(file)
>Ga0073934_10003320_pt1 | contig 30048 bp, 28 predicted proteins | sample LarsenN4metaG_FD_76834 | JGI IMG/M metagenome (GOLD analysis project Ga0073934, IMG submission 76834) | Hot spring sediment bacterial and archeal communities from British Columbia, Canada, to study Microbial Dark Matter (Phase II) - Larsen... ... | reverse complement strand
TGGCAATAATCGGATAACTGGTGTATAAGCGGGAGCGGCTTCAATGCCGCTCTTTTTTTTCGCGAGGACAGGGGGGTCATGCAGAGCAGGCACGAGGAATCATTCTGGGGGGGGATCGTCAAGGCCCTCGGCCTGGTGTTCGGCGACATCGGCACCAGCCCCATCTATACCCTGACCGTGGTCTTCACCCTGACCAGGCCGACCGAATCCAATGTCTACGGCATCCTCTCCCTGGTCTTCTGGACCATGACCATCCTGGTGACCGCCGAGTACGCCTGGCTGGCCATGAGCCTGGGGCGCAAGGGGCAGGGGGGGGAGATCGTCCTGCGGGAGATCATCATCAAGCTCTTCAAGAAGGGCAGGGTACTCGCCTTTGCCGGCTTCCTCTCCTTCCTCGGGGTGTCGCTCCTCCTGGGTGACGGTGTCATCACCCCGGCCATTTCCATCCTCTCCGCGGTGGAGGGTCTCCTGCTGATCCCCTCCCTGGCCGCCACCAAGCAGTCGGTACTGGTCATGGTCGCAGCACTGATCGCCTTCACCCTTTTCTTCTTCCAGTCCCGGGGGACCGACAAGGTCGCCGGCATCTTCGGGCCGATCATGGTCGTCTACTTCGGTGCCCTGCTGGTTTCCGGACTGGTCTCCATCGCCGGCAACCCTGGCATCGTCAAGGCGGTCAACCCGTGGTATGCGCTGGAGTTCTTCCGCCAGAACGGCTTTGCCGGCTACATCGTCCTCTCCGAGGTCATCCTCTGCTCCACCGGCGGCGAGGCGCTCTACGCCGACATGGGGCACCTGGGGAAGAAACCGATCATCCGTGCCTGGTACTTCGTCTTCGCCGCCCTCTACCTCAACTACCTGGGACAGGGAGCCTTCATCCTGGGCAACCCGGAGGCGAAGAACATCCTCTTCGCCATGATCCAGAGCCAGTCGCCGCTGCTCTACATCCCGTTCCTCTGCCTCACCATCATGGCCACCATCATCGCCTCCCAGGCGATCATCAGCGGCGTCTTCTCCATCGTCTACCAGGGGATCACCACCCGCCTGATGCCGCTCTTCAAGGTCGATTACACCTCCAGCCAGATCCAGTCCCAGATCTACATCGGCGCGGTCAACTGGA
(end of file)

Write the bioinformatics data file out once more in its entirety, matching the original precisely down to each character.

>Ga0073934_10003320_pt1 | contig 30048 bp, 28 predicted proteins | sample LarsenN4metaG_FD_76834 | JGI IMG/M metagenome (GOLD analysis project Ga0073934, IMG submission 76834) | Hot spring sediment bacterial and archeal communities from British Columbia, Canada, to study Microbial Dark Matter (Phase II) - Larsen... ... | reverse complement strand
TGGCAATAATCGGATAACTGGTGTATAAGCGGGAGCGGCTTCAATGCCGCTCTTTTTTTTCGCGAGGACAGGGGGGTCATGCAGAGCAGGCACGAGGAATCATTCTGGGGGGGGATCGTCAAGGCCCTCGGCCTGGTGTTCGGCGACATCGGCACCAGCCCCATCTATACCCTGACCGTGGTCTTCACCCTGACCAGGCCGACCGAATCCAATGTCTACGGCATCCTCTCCCTGGTCTTCTGGACCATGACCATCCTGGTGACCGCCGAGTACGCCTGGCTGGCCATGAGCCTGGGGCGCAAGGGGCAGGGGGGGGAGATCGTCCTGCGGGAGATCATCATCAAGCTCTTCAAGAAGGGCAGGGTACTCGCCTTTGCCGGCTTCCTCTCCTTCCTCGGGGTGTCGCTCCTCCTGGGTGACGGTGTCATCACCCCGGCCATTTCCATCCTCTCCGCGGTGGAGGGTCTCCTGCTGATCCCCTCCCTGGCCGCCACCAAGCAGTCGGTACTGGTCATGGTCGCAGCACTGATCGCCTTCACCCTTTTCTTCTTCCAGTCCCGGGGGACCGACAAGGTCGCCGGCATCTTCGGGCCGATCATGGTCGTCTACTTCGGTGCCCTGCTGGTTTCCGGACTGGTCTCCATCGCCGGCAACCCTGGCATCGTCAAGGCGGTCAACCCGTGGTATGCGCTGGAGTTCTTCCGCCAGAACGGCTTTGCCGGCTACATCGTCCTCTCCGAGGTCATCCTCTGCTCCACCGGCGGCGAGGCGCTCTACGCCGACATGGGGCACCTGGGGAAGAAACCGATCATCCGTGCCTGGTACTTCGTCTTCGCCGCCCTCTACCTCAACTACCTGGGACAGGGAGCCTTCATCCTGGGCAACCCGGAGGCGAAGAACATCCTCTTCGCCATGATCCAGAGCCAGTCGCCGCTGCTCTACATCCCGTTCCTCTGCCTCACCATCATGGCCACCATCATCGCCTCCCAGGCGATCATCAGCGGCGTCTTCTCCATCGTCTACCAGGGGATCACCACCCGCCTGATGCCGCTCTTCAAGGTCGATTACACCTCCAGCCAGATCCAGTCCCAGATCTACATCGGCGCGGTCAACTGGA